Declines in McCown's Longspur abundance and distribution have been attributed to land use practices that destroy native grassland (With 2010).  Historically, the species was not known to breed in agricultural cropland (DuBois 1935, Mickey 1943). More recently it has been reported that the conversion of grassland to cropland may lead to McCown's Longspur occupying croplands, particularly small-grain stubble fields (wheat, barley, oats), summer fallow (field taken out of production for a year), and spring-seeded crops with developing sprout growth (Stewart 1975; Martin and Forsyth 2003). Birds nesting in cropland may experience relatively low reproductive success because of nest losses due to farm machinery (Best 1986; Lokemoen and Bieser 1997) or exposure to pesticides (COSEWIC 2006)(see following sections). Although speculative at this point, this shift in habitat use from rangeland (large tracts of grasslands) to cropland may result in a greater proportion of the population breeding in ecological sink habitats (Pulliam 1988) resulting in low rates of survival and reproduction and ultimately population declines.

Loss and Degradation of Wintering Habitat

Threats on the wintering grounds are likely contributing to the current population decline (Felske 1971; Stewart 1975; Montana Partners in Flight 2000), however, for many grassland species lack of data on migration routes and wintering sites, specifically, habitats used, wintering ecology, and the severity and scope of the each threat associated with these habitats, makes it challenging to understand the causes of the widespread declines (Knopf 1994; Environment Canada draft). Nevertheless, threats on the wintering grounds, as described below, are likely similar to many of those present on the breeding grounds.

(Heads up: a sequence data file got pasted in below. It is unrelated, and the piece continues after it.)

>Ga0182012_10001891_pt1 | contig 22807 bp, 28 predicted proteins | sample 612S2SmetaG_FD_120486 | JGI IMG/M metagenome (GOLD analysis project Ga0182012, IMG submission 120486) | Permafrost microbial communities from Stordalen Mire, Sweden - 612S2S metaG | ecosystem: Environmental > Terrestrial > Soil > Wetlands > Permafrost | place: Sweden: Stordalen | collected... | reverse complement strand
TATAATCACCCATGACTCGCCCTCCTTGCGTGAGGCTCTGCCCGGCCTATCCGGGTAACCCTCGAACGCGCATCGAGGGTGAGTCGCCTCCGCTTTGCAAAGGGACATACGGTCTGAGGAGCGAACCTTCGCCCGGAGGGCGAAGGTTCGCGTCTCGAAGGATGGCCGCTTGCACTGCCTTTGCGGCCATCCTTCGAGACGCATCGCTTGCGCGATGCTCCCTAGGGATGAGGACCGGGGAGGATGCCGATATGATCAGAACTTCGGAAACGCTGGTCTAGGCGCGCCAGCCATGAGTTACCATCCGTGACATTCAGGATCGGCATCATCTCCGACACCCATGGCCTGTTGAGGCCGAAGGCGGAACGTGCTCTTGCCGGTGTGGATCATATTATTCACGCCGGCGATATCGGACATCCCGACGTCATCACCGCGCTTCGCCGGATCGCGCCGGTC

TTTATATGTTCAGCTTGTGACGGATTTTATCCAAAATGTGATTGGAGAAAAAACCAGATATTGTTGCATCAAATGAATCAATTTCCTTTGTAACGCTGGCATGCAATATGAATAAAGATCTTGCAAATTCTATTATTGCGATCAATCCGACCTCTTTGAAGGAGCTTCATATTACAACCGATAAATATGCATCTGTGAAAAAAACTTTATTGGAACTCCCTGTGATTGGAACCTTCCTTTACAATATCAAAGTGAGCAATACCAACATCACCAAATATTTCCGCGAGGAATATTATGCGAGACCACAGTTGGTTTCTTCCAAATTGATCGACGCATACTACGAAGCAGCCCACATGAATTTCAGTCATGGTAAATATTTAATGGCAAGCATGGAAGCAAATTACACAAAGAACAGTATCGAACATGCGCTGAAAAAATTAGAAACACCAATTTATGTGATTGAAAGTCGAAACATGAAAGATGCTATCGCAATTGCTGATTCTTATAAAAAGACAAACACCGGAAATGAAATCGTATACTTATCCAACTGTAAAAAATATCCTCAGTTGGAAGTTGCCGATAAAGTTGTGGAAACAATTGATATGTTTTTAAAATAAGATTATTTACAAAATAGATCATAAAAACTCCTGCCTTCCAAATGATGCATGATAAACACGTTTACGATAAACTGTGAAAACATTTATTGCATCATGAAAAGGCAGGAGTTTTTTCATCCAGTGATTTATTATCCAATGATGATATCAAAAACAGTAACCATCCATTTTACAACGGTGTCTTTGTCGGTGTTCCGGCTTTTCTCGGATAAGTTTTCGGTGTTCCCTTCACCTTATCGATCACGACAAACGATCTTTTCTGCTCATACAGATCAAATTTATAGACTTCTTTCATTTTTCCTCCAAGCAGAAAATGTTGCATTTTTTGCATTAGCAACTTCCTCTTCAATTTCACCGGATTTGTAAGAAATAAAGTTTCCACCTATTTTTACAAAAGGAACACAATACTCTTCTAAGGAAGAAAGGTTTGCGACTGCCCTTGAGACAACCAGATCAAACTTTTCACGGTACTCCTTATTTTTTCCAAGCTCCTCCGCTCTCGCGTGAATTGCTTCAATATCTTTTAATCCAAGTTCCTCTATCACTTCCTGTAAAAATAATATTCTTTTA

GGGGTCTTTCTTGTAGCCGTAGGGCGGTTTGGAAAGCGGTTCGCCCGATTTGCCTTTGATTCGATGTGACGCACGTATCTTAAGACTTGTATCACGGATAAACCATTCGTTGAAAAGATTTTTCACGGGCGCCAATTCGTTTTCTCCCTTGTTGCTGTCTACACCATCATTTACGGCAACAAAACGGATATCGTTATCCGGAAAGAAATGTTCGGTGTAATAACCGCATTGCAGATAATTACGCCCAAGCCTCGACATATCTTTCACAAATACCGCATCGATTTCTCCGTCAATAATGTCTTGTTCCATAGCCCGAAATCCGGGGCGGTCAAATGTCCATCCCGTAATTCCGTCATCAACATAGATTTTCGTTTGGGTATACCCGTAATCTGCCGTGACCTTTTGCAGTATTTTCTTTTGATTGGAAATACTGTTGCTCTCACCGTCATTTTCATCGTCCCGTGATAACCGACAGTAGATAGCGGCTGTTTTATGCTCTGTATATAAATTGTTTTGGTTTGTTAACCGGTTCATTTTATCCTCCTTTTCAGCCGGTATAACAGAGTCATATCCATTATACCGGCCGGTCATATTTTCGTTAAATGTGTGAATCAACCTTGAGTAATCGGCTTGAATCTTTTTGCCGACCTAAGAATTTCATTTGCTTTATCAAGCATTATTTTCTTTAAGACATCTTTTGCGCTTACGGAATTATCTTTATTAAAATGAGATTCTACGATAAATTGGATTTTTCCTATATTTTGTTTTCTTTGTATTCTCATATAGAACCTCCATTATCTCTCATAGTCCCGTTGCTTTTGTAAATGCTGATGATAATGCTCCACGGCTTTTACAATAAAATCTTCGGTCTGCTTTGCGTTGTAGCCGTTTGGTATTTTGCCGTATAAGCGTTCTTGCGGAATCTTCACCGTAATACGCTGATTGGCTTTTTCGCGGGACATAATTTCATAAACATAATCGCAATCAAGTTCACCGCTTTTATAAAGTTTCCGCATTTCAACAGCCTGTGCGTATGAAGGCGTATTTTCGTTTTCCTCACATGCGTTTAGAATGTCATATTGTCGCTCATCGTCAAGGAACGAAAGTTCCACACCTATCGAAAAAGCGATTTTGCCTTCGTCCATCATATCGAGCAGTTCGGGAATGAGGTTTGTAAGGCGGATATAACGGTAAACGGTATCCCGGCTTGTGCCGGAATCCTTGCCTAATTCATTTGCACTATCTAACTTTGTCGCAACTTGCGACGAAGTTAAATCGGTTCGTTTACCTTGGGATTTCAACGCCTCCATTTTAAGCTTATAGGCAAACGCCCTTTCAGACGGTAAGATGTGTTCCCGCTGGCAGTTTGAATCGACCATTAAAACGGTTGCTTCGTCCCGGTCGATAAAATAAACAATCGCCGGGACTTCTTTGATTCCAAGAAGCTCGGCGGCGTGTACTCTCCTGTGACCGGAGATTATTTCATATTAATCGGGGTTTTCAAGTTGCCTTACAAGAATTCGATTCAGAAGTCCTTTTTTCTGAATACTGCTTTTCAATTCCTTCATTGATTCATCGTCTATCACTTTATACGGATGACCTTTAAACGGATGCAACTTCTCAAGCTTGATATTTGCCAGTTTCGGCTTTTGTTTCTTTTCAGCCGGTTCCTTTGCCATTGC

Approximately 58% of the McCown’s Longspur population winters in the United States (RMBO 2012). Thirty percent of its wintering range occurs on public lands (North American Bird Conservation Initiative United States Committee [NABCIUSC] 2011). Major challenges identified on public lands include the prominent demand for natural resources especially by the energy sector, as well as invasion of invasive species, the need to restore natural fire regimes across the landscapes, and the growing urban population (NABCIUSC 2011). In Texas, where the majority of land is privately owned, the most significant land change trends reported for 2007 were ownership fragmentation, conversion of native rangelands to non-native pastures, and rapid urbanization (Wilkins et al. 2009). Ownership fragmentation which occurs when large farms and ranches are divided into smaller ones can negatively impact wildlife conservation and management (Wilkins et al. 2009).

Within the Chihuahua desert of northern Mexico where the species is known to winter, the reduction by as much as 73% of Black-tailed Prairie Dog populations (Macias-Duarte et al. 2011) likely has had a direct impact on short-grass specialists like McCown’s Longspur.

Alterations to Natural Grazing Practices and Fire Regimes